The strategy you outline is a common one and allows network communications to be carefully controlled at a single point; however, it also poses some challenges. First, it increases network latency (which will be noticeable to users) by forcing all of their traffic through the central office. Second, it creates a single point of failure. If the central office loses network connectivity, the remote office will go down as well. This isn't a great topology, especially if you consider the remote office a potential backup site for the central office.
I'd suggest establishing an Internet connection at both offices and using VPN technology to create a secure tunnel between the two for interoffice communication. Supplement that with similarly configured firewalls and content filtering at both locations. That strategy should adequately secure both sites without the drawbacks identified above.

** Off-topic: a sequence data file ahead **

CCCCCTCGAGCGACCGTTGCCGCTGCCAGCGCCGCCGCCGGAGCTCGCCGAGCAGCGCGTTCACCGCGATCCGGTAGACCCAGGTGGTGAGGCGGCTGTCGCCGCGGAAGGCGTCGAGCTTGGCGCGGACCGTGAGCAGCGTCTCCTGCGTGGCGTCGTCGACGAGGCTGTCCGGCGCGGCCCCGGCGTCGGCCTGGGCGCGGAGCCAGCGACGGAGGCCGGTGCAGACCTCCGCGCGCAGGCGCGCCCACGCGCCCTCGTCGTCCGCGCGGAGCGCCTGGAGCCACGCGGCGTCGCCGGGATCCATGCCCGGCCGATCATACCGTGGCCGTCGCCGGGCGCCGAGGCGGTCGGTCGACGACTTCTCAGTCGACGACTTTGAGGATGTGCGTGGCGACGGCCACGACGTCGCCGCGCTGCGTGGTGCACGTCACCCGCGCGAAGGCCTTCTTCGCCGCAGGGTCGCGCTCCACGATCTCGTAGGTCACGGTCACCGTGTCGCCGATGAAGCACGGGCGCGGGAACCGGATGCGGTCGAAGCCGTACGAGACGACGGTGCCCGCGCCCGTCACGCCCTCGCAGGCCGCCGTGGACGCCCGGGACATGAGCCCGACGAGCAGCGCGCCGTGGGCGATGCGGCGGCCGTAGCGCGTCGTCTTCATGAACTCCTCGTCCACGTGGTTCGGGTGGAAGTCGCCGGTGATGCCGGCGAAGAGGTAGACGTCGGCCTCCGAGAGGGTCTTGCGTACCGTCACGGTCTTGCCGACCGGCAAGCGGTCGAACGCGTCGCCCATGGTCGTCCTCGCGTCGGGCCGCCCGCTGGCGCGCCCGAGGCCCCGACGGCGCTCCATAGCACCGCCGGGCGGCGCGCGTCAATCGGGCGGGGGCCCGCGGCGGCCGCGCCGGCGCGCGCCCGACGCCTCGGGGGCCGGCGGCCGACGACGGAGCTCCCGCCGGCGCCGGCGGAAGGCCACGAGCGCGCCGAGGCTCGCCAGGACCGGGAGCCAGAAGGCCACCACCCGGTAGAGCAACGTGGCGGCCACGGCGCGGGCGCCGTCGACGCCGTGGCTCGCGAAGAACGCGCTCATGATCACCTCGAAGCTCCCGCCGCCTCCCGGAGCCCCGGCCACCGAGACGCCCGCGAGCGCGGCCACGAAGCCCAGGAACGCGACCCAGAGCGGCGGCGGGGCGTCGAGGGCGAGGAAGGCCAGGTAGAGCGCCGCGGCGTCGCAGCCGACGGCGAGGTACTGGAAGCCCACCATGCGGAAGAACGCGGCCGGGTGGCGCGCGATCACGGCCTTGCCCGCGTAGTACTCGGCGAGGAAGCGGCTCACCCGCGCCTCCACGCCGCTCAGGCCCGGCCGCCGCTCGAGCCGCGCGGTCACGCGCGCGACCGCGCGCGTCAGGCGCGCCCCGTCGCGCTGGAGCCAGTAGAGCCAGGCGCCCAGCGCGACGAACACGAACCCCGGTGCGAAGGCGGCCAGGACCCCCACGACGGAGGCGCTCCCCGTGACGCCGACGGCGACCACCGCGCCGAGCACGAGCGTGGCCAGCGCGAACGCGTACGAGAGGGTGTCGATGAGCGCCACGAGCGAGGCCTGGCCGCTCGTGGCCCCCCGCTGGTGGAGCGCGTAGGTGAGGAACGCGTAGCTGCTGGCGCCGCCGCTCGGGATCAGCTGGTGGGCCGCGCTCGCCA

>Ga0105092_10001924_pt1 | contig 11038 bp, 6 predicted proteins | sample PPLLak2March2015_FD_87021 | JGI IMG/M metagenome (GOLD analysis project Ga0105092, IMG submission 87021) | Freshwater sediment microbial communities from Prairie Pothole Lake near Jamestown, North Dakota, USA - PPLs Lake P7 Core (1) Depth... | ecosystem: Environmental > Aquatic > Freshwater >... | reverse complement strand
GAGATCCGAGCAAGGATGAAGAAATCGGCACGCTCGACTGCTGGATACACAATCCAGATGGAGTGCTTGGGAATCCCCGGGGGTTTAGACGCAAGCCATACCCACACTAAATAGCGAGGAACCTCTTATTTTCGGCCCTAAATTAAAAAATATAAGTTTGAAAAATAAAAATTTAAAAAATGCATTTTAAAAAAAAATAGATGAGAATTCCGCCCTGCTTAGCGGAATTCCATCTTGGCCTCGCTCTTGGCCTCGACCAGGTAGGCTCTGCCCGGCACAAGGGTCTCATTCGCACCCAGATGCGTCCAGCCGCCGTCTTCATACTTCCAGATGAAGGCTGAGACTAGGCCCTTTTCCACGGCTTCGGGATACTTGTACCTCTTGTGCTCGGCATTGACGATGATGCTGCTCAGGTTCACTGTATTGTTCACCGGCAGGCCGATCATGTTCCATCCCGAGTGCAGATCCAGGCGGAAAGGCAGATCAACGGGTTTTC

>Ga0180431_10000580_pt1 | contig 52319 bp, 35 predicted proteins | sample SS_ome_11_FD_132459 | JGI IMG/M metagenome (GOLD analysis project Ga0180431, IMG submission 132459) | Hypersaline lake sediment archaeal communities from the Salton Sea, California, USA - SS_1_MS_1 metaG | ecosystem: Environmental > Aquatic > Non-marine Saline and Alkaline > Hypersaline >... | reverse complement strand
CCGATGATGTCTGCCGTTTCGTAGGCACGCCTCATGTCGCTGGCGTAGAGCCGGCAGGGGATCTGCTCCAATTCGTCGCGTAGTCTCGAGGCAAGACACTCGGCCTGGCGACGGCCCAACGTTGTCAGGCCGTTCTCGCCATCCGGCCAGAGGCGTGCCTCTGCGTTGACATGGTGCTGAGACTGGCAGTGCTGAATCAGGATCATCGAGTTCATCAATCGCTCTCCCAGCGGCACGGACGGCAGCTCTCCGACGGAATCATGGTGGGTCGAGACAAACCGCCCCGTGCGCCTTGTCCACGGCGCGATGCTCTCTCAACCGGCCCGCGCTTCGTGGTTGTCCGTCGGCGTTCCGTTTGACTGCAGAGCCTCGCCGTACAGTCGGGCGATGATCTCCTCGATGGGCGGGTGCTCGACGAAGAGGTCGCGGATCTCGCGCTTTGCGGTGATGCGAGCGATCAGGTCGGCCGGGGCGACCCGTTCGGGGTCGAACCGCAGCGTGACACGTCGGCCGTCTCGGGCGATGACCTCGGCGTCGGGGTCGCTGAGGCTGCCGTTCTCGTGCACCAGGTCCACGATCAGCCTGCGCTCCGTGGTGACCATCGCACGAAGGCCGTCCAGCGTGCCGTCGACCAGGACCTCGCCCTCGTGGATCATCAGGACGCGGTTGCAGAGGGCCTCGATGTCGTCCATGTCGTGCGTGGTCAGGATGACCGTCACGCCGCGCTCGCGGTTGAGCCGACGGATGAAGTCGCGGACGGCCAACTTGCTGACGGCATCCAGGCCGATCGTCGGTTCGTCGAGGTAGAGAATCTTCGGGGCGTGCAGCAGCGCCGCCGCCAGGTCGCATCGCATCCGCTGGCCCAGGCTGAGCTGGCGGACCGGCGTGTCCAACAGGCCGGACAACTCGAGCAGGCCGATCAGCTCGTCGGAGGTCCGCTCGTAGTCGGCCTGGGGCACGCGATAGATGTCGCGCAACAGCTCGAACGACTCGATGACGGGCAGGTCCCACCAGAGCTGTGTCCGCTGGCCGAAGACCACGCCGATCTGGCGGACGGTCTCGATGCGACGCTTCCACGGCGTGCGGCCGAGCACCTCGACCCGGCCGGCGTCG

For more information:
- Check out this short enterprise VPN deployment guide.
- What firewall controls should be placed on the VPN? Learn more.
This was first published in August 2009